A few years ago, as my family strolled in Disney World’s Animal Kingdom, a charming Disney employee approached my daughter and asked how she was enjoying the park A conversation ensued in which the employee asked, and repeated aloud, her name, age, and hometown.
I interrupted when I noticed that the employee was speaking into a discreet microphone connected to a wireless device, the kind security personnel use. As the employee voiced each of my daughter’s answers, a colleague could record them and associate them with the credit card information I’d just used to pay for lunch, to build a more complete profile of our family.
Now, for the benefit of Disney’s lawyers who seem exuberantly protective of their corporation’s brand, let me specify that I do not know what Disney did with my daughter’s answers. But I take this to be one of my first uncomfortable encounters with what we now know as “big data.”
Today, we are accustomed to data gathering by private firms, government, political parties, and other organizations. We know that such information is collected, used, sold or shared, and stolen or leaked for various unknown purposes.
Few people are comfortable about the intrusion into our lives of contemporary data gathering. What have we gained, and what have we lost?
In the case of the recent revelations of massive data collection on the part of American intelligence agencies, we are told we have gained a measure of safety from terrorist attacks. The National Security Agency director assures us that “dozens” of terror plots – however elastic “dozens” is as a quantity – have been foiled. Islamist hatred of the West is real enough and the preparations for terrorist attacks can be readily concealed, so the value of the surveillance is plausible.
More dubiously, corporate data gathering supposedly gives us easier access to what we want, based on analysis of our shopping preferences. Political parties can understand our public policy preferences and adjust their own platforms or encourage those who agree with them to vote. Charities can target us based on donation patterns to afford us more opportunities to help.
What all of these “goods” have in common is that, because they are data-based, they are quantifiable and easily viewed in a spreadsheet or other material terms. We can easily grasp some notion of what we think we have gained, and some of the gains – lives saved – matter greatly.
What we have lost, the trade-off that makes us uncomfortable, is harder to discern.
Leaving aside the possible abuse of government data for despotic purposes – a very real possibility no matter how many lawyers and legal assurances are wrapped around the data – and leaving aside outright criminal use of data that escape “the cloud” into the wrong hands, the potential loss from having so much public and private surveillance is grave.
Mickey Mouse data gathering
The loss goes beyond some vague political “right to privacy,” which may or may not be in the Constitution and which can be stretched to protect everything from telephone records to abortion and euthanasia.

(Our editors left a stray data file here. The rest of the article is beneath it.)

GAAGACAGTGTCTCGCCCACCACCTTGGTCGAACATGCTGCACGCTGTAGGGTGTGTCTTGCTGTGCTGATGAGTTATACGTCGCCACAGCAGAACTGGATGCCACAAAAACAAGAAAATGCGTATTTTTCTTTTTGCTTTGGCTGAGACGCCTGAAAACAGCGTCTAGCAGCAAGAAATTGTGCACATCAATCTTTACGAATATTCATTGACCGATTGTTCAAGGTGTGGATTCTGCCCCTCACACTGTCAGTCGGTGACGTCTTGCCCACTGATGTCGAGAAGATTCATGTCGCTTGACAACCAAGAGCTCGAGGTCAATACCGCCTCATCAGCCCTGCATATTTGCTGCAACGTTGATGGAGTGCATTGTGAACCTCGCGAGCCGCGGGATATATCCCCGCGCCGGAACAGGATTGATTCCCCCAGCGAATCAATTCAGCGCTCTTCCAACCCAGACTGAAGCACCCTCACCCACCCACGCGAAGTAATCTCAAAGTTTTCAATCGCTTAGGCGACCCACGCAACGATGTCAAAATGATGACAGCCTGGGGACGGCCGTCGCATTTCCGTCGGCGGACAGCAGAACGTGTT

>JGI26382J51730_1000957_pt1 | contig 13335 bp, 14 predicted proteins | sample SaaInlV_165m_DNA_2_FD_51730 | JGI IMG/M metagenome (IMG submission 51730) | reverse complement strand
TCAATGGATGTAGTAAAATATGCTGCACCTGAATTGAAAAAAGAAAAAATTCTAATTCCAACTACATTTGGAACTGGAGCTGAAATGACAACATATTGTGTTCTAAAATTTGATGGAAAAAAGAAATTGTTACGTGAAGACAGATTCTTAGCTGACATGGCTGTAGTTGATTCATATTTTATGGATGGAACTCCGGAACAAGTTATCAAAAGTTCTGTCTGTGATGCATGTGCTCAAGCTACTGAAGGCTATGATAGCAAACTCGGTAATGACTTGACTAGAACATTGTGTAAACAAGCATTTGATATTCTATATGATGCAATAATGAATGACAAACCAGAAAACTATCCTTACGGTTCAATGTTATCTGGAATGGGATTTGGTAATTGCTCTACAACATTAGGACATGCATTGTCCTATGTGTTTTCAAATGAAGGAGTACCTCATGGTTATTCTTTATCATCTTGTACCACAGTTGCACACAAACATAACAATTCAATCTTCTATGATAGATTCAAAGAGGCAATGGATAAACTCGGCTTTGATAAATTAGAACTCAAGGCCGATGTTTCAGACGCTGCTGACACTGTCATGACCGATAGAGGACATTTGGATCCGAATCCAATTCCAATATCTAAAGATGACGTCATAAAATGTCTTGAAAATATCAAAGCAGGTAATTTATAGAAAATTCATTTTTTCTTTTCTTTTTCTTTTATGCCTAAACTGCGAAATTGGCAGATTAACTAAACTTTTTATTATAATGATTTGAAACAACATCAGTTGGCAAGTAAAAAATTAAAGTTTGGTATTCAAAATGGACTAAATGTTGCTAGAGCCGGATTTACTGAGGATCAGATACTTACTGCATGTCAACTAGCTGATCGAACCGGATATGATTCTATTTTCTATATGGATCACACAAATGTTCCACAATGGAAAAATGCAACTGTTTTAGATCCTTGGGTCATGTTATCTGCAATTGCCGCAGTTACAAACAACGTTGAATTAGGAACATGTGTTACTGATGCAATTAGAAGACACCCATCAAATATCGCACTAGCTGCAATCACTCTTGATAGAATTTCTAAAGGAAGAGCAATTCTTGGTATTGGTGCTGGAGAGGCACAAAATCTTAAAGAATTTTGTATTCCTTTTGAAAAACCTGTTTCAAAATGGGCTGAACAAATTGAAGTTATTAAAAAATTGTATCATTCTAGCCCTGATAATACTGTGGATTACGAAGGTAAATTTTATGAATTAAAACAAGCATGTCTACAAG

The losses include possibilities of modesty and friendship. The Catholic Catechism defines modesty more broadly than wearing decent clothes to Mass:
Purity requires modesty, an integral part of temperance. Modesty protects the intimate center of the person. It is ordered to chastity to whose sensitivity it bears witness. . . . It means refusing to unveil what should remain hidden. Modesty protects the mystery of persons and their love. It inspires one’s choice of clothing. It keeps silence or reserve where there is evident risk of unhealthy curiosity. It is discreet.
The purity that is served by modesty is central both to our relationship with God and to our relationships with others, to our friendships. When our innermost thoughts are involuntarily taken from us – even if strictly in accord with the “privacy policies” we see so often and read so rarely – we feel violated, quite as if our clothes had been stripped from our bodies.
With modesty, we retain the freedom as persons to share our intimacy with those whom we choose: the freedom to form friendships, one of the highest purposes of a good life.
When all about us is known to everyone, whether we fully choose that or not, modesty is gone, and the possibilities of friendship disappear. We become instead concerned about whether our intimate thoughts conform to the prevailing ideology of those who might be reading our mail, following our web browsing, or otherwise gathering data about us.
When asked about this loss of privacy and modesty, the technocratic “thought leaders” of the digital world happily tell us that privacy is a thing of the past, a small price to pay for the delights of abundant information and constant connectivity. The breakdown of antiquated modesty, we’re told, is progress towards the greater collective unity of mankind.
Yet companies and governments make constant efforts to assure us that our privacy really is protected. They know we fear losing modesty, and not just to obvious criminals.
The real dangers are not in data but in how technology is used for, or against, the person. The danger now is that we go along with whatever goods technology seems to bring, without thinking very hard about what that same technology risks taking away.